Ask a wine lover about Argentina’s most important grape variety and the answer will, most probably, be Malbec. The same goes for New Zealand and Sauvignon Blanc and Germany and Riesling. Although each of these countries grows other varieties, they are all best known for one grape, which has become a ‘signature’ variety for them. Interestingly, only 1 of these (the Riesling) is actually native to the country concerned. But there’s another pairing of this kind that has attracted increasing interest in recent years: Austria and Grüner Veltliner. Some find the grape name difficult to pronounce and so it sometimes gets shortened to Gru V (groovy!); it should sell well to those who remember the 1960s!
Grüner Veltliner is planted in about a third of Austria’s vineyards, making it easily their most common variety. Given that, it’s inevitable that some examples will be better than others but, in my experience, you rarely find a bad bottle. At the cheaper end, it makes a simple, pleasant everyday drinking white with hints of citrus and, often, an attractive white pepper tang. But, in the hands of a skilled producer, such as Domaine Huber (Waitrose, £10.79), Grüner Veltliner can really shine. Lovely pear flavours and hints of peach make this very moreish and, although only 12.5% alcohol, it has the body and richness to go with a range of dishes – fish, poultry, white meat – particularly those with a light, creamy sauce.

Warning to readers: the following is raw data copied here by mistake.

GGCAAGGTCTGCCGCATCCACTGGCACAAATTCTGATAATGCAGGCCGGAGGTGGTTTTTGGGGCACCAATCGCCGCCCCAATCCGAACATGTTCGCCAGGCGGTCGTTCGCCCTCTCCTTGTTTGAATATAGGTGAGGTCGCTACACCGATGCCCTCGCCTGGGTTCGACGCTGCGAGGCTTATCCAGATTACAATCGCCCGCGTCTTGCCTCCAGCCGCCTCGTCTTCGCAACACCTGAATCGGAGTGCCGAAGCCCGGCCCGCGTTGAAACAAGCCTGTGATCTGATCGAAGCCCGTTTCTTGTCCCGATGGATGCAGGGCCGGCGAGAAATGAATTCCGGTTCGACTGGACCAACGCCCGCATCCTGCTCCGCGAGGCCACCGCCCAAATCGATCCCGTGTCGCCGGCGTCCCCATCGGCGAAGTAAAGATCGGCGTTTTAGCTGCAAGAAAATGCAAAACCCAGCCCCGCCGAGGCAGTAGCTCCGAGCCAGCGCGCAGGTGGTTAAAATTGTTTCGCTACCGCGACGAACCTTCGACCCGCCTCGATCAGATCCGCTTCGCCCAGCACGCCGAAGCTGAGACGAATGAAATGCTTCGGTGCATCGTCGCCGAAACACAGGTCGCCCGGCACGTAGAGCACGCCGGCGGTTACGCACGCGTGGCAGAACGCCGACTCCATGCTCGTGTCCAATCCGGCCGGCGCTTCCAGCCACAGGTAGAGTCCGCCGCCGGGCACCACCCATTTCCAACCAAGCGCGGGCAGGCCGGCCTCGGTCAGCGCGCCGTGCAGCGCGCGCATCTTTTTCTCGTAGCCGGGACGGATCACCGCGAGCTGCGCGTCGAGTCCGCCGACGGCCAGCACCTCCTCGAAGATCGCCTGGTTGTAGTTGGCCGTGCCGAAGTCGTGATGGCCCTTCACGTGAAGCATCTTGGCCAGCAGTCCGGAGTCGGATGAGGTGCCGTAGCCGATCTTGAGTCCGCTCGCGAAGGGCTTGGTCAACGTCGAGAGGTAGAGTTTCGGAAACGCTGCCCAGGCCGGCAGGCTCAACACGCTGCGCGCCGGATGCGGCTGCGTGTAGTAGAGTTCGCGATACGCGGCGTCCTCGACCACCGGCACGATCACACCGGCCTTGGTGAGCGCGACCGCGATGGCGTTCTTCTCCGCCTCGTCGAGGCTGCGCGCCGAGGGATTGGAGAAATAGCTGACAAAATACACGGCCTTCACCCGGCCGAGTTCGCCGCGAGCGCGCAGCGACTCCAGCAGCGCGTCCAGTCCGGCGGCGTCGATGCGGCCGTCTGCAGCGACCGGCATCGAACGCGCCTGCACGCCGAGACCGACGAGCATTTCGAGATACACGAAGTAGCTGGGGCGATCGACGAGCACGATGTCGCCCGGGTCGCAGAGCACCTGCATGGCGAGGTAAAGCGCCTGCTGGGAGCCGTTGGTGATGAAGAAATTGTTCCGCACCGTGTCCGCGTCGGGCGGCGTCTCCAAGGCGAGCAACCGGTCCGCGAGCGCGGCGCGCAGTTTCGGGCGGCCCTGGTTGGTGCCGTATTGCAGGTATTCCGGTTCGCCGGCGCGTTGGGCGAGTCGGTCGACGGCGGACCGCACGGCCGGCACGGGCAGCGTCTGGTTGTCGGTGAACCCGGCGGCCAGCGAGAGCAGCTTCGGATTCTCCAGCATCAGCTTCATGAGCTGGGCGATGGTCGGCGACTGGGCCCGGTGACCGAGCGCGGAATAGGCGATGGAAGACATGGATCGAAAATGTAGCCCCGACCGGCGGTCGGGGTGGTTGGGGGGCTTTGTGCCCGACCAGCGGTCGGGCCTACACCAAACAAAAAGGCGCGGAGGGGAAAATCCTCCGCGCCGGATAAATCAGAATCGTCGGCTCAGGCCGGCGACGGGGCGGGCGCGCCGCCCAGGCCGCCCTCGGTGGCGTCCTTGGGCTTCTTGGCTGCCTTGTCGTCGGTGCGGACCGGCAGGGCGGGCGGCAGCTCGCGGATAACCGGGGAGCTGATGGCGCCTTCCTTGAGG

It’s not a variety that’s exclusive to Austria – I’ve seen, but not tasted, bottles from the Czech Republic and Hungary and there’s also a lovely, herby fresh example from Yealands Estate in New Zealand’s Marlborough region (Great Western Wine, £13.95). But, for now, you’ll most frequently see Grüner Veltliner from Austria and, from my experience, it’s a combination you can buy with confidence.